Saramonic Blink500 B2 review

The Saramonic Blink500 B2 kit is cheaper than the Pro version but still captures high quality sound wirelessly from a distance

Saramonic Blink500 B2
(Image: © George Cairns)

Digital Camera World Verdict

This Saramonic Blink500 B2 kit frees you to wirelessly talk to camera for up to 50 meters (as long as the transmitter mics have line of sight with the receiver). The two supplied lavalier mics reduce wind noise effectively. The feather-weight kit is compact and portable so will easily fit in your kit bag. It’s compatible with both DSLRs or smartphones (as long as you have a jack to lightning adaptor cable for newer iPhone models such as the 13 Pro Max that we used in our test video).


  • +

    Wind-free audio

  • +

    Broadcast quality sound

  • +


  • +

    Very low latency

  • +

    Budget friendly


  • -

    Wind noise when using built-in mic

  • -

    Plastic build

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The Saramonic Blink500 B2 is a dual channel wireless microphone system that enables you to talk to camera without being hindered by cables or wires. Simply clip a transmitter onto your shirt, attach a receiver to your smartphone or DSLR and start recording. You can wander freely as you talk and the receiver will capture broadcast quality audio on your video recording device.  

The Blink500 B2 is the budget version of Saramonic’s Blink500 Pro kit. At nearly £100 cheaper the Blink500 B2 still sounds as good as the more expensive Pro kit, although it has half the walking/talking range at 50 meters (with line of sight between transmitter and receiver).  The Blink500 B2 kit lacks the Pro version’s travel case that simultaneously charges the two transmitters and the receiver, but you’ll be happy to charge the three units individually if it saves you £100. The Pro version’s transmitters have an additional display that shows the presence of an audio waveform, but this is more cosmetic than functional when it comes to seeing output sound levels.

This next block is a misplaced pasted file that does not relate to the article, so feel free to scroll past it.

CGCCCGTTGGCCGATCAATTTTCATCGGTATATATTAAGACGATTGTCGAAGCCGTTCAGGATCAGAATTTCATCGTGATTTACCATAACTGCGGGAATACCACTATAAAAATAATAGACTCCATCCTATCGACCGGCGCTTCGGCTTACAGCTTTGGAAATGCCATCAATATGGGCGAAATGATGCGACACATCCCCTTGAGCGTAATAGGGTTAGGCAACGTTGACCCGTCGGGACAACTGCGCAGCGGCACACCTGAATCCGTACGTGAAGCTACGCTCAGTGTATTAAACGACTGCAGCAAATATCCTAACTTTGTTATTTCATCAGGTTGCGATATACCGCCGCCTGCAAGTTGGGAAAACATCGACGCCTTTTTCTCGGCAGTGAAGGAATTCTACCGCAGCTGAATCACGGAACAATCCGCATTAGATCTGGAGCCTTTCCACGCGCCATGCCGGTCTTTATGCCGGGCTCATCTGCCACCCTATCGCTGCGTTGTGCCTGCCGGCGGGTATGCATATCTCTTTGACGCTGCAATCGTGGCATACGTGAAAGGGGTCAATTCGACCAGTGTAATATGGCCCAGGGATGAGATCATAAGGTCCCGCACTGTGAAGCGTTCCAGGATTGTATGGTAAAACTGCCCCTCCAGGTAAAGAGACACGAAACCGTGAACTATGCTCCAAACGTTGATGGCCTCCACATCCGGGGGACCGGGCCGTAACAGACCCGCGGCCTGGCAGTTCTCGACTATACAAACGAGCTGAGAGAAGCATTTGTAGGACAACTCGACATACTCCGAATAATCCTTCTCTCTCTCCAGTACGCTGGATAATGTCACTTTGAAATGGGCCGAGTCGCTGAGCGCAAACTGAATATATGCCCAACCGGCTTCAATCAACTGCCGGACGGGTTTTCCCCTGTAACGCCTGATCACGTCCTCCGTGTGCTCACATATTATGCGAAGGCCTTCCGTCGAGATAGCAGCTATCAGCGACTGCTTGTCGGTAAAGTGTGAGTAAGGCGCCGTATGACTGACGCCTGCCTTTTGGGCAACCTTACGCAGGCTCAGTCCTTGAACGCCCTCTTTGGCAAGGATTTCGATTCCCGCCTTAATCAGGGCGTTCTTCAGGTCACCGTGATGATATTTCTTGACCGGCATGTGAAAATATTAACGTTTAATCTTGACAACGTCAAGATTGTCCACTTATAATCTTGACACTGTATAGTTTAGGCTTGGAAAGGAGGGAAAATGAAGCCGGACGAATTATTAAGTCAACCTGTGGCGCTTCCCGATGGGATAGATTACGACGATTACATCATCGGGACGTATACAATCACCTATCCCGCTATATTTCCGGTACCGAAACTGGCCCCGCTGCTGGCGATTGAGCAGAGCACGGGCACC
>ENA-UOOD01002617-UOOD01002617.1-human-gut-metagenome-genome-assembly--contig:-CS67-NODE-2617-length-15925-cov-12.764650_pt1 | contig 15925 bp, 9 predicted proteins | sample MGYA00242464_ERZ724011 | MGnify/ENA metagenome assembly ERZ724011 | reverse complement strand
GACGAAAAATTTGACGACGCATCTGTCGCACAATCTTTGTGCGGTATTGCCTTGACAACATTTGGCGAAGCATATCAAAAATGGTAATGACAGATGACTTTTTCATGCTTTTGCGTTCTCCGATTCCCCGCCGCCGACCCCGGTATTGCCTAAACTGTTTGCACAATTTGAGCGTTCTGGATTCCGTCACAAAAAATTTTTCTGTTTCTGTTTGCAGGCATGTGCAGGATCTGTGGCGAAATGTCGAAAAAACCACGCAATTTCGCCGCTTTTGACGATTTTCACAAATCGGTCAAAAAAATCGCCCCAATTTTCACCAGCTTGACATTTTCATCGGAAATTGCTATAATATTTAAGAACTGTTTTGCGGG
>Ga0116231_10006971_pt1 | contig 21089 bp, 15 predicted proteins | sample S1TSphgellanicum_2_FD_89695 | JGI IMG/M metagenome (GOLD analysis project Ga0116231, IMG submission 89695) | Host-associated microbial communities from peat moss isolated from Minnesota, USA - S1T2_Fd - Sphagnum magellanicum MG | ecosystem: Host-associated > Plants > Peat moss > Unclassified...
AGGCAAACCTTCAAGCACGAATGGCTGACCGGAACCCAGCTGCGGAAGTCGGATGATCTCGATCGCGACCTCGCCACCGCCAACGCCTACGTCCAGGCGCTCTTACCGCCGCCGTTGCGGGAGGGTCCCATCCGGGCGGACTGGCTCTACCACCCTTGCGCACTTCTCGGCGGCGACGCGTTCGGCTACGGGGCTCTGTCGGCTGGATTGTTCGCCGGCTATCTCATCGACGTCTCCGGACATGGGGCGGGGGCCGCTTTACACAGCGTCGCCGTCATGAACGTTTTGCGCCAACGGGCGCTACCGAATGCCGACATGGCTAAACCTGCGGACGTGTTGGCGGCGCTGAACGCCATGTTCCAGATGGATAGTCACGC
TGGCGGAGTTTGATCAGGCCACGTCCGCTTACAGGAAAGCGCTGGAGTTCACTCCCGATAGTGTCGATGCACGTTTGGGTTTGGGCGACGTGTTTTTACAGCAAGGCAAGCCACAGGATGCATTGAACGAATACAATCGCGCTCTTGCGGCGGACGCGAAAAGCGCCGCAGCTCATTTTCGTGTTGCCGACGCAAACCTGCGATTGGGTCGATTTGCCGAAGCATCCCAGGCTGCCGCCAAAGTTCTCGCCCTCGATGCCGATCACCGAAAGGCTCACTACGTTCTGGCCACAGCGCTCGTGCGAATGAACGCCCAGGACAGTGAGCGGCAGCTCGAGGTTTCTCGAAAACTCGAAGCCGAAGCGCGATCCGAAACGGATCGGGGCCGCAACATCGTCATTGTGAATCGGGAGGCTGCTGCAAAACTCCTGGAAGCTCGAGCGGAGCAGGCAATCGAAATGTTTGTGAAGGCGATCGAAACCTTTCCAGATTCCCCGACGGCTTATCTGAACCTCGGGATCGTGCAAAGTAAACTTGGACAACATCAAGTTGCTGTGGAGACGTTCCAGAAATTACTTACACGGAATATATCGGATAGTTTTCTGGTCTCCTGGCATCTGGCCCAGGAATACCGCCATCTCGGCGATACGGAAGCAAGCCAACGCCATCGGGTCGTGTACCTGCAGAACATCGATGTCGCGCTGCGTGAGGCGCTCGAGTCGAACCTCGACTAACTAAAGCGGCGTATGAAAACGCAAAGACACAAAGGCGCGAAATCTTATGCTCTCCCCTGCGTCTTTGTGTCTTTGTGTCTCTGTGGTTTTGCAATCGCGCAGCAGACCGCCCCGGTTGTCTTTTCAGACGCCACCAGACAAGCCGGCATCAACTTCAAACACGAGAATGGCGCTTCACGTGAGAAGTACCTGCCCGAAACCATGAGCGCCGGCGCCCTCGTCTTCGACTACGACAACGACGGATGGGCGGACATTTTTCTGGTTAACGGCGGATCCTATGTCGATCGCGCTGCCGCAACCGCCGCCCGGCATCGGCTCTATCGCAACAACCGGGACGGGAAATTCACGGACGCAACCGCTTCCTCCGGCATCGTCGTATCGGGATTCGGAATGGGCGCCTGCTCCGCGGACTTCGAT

One criticism we had of the more expensive Blink500 Pro kit was that the two transmitters and the receiver looked identical, which could lead to mix ups when setting up an interview. The cheaper Blink500 B2’s transmitters look the same as each other but the receiver is easily distinguishable thanks to a narrower body and a distinctive red On/Off button. 

Here's a short video showing how the Blink500 B2 kit works.

The Blink500 B2 kit has a lot in common with the JOBY Wavo AIR kit, which is comparative low budget wireless mic kit. In both instances the transmitters and receiver are made of feather-weight plastic. Both have a range of 50 meters, though we noticed less drop out on the Blink500 B2 when it lost line of sight between the transmitter and receiver.  The Blink500 B2 kit also suffered less from latency than the similar JOBY Wavo AIR, so the sound was more in sync with the speaker’s lips in the recording.  The Blink500 B2 lacks the JOBY Wavo Air’s windshields that clip straight into the transmitters and it doesn’t have a magnetic pendant than you can attach a transmitter to, but these extras probably aren’t worth the extra £25 you need to pay for the Wavo AIR.


Receiver specifications

Frequency: 2.4GHz
Dimensions: 2.5 x 1.7 x .65” (63 x 43 x 16.5mm)
Weight: 1.2 oz (34g) Voice Delay: ≤6ms
Plug-In Power: Yes, 1V
Digital Resolution: 24-bit / 48kHz
Frequency Response: 20Hz to 16kHz
Max Operating Range: 98.4’ (30m) with Obstacles, 164’ (50m) in Open Area
Battery: Built-in Li-ion 3.7V / 400mAh
Battery Life: Approx. 5 hours
Charging Connector: USB Type-C (1.5 hours to be fully charged)
Pattern: Omnidirectional (Built-In Microphone and External Lavalier)

Transmitter specifications

Frequency: 2.4GHz
Dimensions: 2.4 x 1.3 x .61” (62 x 33 x 15mm)
Weight: 1.09 oz (31g)
Battery Life: Approx. 5 hours
Audio Output Level: 5dB

Key features

Clip the transmitter onto your shirt and start broadcasting to the receiver. The transmitter has a built-in mic. (Image credit: George Cairns)